How can I claim damages or other means of redress/satisfaction from an offender in a trial (criminal proceedings), and who should I address this claim to?
The Criminal Procedure Code (Nakazatelno-procesualen kodeks) of the Republic of Bulgaria lays down the procedure for crime victims to bring actions for damages in criminal proceedings. If the victim does not claim damages in the criminal proceedings or believes that the compensation awarded does not cover all damages sustained, the victim is entitled to bring an action for damages under the Obligations and Contracts Act (Zakon za zadalzheniata i dogovorite) before a civil court, which will examine the case under the Civil Procedure Code (Grazhdanski procesionalen kodeks).
At which point in the criminal proceedings should I present a claim?
A civil claim for damages and for the victim's civil action to be joined to the judicial proceedings must be brought before the start of the preliminary hearing before the court of first instance. The court sends out a notification of the preliminary hearing. Within 7 days of receiving the notification, the victim or their successors can apply for their civil action or private prosecution to be joined, while legal persons can do so as a civil party.
What can I ask for in the claim and how should I present it (indicate a total amount and/or specify the individual losses, lost profits and interests)?
The civil claim can be filed by the victim or the victim’s counsel. The application can be oral or written. The civil claim has to contain: the full name of the claimant and of the person against whom the action is brought; the criminal case in which the civil claim is being filed; the criminal offence that caused the damages and the nature and amount of damages claimed. The civil claim in judicial proceedings can be brought against the defendant and against any other persons bearing civil liability for the damages caused by the offence.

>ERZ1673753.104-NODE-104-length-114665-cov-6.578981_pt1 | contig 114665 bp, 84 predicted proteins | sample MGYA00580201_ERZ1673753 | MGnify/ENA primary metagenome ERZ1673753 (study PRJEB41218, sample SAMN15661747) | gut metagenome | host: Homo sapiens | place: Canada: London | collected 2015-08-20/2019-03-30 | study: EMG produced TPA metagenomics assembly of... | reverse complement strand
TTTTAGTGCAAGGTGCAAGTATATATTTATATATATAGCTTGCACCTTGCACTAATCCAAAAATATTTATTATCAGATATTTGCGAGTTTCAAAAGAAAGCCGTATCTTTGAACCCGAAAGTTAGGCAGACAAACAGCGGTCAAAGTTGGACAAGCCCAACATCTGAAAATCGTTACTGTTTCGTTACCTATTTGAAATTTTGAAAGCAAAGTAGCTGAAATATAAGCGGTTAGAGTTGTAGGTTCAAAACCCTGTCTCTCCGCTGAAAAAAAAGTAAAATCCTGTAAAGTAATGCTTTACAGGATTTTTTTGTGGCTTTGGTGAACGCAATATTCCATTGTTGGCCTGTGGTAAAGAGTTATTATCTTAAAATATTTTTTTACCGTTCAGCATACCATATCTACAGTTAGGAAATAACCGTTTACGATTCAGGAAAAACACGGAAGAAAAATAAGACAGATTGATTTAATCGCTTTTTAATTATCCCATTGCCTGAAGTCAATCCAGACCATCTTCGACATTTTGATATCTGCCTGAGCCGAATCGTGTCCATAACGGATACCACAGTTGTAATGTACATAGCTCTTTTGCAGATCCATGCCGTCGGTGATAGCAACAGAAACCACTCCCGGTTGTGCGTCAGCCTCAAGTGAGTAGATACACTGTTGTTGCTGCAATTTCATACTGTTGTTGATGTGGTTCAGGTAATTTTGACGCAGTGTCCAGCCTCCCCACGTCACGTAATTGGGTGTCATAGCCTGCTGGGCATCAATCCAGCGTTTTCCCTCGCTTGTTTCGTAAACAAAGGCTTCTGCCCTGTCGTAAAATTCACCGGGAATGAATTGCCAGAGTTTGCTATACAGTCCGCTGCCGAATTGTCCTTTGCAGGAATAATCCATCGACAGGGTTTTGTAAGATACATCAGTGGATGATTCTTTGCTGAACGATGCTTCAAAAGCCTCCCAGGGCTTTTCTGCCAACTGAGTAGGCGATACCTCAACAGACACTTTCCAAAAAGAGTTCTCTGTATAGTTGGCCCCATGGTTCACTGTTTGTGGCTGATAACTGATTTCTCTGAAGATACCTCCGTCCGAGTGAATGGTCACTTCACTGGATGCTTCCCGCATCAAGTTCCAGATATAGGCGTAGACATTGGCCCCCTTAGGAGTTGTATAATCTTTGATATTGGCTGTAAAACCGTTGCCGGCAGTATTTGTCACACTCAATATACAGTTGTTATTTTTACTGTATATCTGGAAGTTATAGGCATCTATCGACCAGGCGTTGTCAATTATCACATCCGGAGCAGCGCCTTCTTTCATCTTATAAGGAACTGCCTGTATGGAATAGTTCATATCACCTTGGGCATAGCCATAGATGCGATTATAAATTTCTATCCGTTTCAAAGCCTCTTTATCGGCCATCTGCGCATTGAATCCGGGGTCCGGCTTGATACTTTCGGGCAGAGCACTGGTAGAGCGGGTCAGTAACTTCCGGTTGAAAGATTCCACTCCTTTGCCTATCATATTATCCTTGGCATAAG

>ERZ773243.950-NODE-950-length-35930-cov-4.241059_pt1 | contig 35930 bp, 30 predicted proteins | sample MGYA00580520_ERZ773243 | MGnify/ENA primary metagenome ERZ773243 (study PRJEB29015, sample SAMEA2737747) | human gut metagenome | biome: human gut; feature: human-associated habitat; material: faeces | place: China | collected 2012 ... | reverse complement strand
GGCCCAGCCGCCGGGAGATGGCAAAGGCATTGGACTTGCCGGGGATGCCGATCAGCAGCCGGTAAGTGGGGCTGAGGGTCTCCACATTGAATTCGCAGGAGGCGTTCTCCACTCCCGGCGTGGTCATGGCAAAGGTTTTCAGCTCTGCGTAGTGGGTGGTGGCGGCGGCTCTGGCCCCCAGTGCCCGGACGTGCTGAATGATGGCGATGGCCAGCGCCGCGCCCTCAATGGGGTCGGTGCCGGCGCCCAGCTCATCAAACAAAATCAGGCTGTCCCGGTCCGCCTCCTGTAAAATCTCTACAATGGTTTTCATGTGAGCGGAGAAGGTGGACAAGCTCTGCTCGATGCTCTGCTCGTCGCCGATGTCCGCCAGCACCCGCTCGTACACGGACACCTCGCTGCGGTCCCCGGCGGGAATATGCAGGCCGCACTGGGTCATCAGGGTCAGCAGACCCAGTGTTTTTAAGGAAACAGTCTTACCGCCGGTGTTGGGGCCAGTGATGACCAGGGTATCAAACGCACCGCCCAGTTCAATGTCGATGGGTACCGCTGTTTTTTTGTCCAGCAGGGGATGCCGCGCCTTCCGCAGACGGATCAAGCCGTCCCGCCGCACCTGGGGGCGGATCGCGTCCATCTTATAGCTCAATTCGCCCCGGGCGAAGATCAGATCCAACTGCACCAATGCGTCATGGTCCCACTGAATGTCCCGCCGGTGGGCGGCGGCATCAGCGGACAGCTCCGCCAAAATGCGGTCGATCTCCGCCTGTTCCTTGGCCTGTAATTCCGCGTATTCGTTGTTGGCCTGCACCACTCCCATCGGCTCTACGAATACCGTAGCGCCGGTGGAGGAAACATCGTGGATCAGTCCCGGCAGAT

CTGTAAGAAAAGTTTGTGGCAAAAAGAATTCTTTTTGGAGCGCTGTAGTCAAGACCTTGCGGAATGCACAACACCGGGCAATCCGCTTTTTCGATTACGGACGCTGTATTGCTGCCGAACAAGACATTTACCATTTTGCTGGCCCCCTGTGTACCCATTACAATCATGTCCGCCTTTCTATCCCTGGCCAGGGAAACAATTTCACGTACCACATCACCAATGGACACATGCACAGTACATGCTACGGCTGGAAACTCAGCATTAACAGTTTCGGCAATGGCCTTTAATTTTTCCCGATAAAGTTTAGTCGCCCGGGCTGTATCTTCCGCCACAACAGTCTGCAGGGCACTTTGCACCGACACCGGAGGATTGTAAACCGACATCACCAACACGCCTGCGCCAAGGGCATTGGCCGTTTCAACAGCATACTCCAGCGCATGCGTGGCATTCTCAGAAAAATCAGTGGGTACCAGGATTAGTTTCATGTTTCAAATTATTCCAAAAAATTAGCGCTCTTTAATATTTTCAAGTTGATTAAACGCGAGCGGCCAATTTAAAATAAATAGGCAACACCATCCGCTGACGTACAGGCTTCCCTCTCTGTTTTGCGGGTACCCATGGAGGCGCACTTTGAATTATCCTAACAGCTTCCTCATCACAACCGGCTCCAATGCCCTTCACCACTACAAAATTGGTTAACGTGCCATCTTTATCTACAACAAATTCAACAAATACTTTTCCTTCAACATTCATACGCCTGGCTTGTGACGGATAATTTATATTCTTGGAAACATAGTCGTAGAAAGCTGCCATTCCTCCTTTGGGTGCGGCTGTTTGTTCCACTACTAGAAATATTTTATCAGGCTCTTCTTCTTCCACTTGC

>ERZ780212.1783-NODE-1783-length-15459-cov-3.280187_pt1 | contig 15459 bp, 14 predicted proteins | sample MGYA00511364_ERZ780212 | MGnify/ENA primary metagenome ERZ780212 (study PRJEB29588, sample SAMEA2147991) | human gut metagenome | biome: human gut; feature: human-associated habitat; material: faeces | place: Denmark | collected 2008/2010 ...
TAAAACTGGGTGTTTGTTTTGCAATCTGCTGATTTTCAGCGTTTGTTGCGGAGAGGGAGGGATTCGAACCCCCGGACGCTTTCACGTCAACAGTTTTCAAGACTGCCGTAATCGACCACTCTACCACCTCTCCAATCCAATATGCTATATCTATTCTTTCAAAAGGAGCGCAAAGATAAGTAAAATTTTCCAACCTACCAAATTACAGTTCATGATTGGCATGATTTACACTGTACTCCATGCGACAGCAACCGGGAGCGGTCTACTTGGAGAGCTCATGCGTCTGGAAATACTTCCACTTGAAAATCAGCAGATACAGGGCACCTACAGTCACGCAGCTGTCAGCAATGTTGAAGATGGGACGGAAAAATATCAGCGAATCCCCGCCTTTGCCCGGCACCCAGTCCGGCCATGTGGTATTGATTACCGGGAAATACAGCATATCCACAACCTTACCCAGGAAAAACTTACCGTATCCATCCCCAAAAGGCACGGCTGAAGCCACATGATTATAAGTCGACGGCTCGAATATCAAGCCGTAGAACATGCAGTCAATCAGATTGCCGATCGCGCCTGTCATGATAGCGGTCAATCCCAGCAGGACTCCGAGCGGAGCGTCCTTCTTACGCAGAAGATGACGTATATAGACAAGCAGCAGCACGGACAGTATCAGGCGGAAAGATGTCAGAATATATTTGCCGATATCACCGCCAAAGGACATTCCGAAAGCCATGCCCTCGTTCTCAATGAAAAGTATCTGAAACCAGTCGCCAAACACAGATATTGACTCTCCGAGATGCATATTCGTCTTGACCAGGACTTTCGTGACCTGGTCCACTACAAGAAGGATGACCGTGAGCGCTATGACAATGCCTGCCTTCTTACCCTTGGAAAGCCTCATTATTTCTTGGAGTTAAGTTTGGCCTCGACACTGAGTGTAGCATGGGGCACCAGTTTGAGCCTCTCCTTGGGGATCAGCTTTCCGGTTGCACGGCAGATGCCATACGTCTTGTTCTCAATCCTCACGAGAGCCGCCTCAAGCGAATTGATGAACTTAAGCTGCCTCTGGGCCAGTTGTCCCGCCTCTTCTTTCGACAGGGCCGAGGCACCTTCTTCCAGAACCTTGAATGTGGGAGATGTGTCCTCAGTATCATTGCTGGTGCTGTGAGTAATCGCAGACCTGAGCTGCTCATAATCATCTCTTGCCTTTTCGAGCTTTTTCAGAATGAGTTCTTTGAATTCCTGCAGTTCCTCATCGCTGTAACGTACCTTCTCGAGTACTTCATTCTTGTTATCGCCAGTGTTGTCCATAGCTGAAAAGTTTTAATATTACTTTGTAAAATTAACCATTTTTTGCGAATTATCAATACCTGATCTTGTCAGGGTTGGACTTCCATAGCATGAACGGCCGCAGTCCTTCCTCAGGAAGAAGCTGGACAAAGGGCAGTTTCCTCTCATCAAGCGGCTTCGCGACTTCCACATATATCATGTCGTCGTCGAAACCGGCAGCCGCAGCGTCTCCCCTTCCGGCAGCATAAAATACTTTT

Is there a specific form for such claims?
No, there is not.
What evidence do I need to present to support my claim?
The evidence has to be submitted in the judicial proceedings. The party bringing the civil action is entitled to: participate in the judicial proceedings; request a protective measure to secure the civil claim; review the material in the case and obtain the necessary excerpts; submit evidence; file requests, notes, and objections and contest decisions of the court which infringe upon the party’s rights and legitimate interest.
Are there court fees or other costs linked to my claim?
The victim is not required to pay court fees or other costs linked to the victim’s civil claim.
Can I get legal aid before and/or during the proceedings? Can I get it if I'm not living in the country where the proceedings take place?
The victim or the party bringing civil action can appoint a lawyer. If the victim/civil party provides evidence that they cannot afford a lawyer but wants one and this serves the interests of justice, the court of first instance appoints a lawyer.
When would the criminal court dismiss or refuse to adjudicate on my claim against the offender?
The court of first instance rules on the civil claim in a decision which is announced in the preliminary hearing. If the court refuses to adjudicate on the claim, it must state its reasons. The refusal is not open to appeal.
Can I appeal against such a decision or seek other means of redress/satisfaction?
The refusal of a criminal court to adjudicate on a civil claim is not open to appeal. The victim is entitled to bring an action for damages before a civil court, with the case being heard under the Civil Procedure Code. If the criminal proceedings are ongoing, the civil claim before a civil court will be stayed until the criminal proceedings have come to an end.
If I am awarded damages by the court, how do I ensure the judgment is enforced against the offender and what help can I get to ensure this?
Once the offender has been convicted, the victim can file an application with the court for a writ of execution. A writ of execution allows the victim to instruct a bailiff for the purposes of obtaining the compensation awarded by the court.
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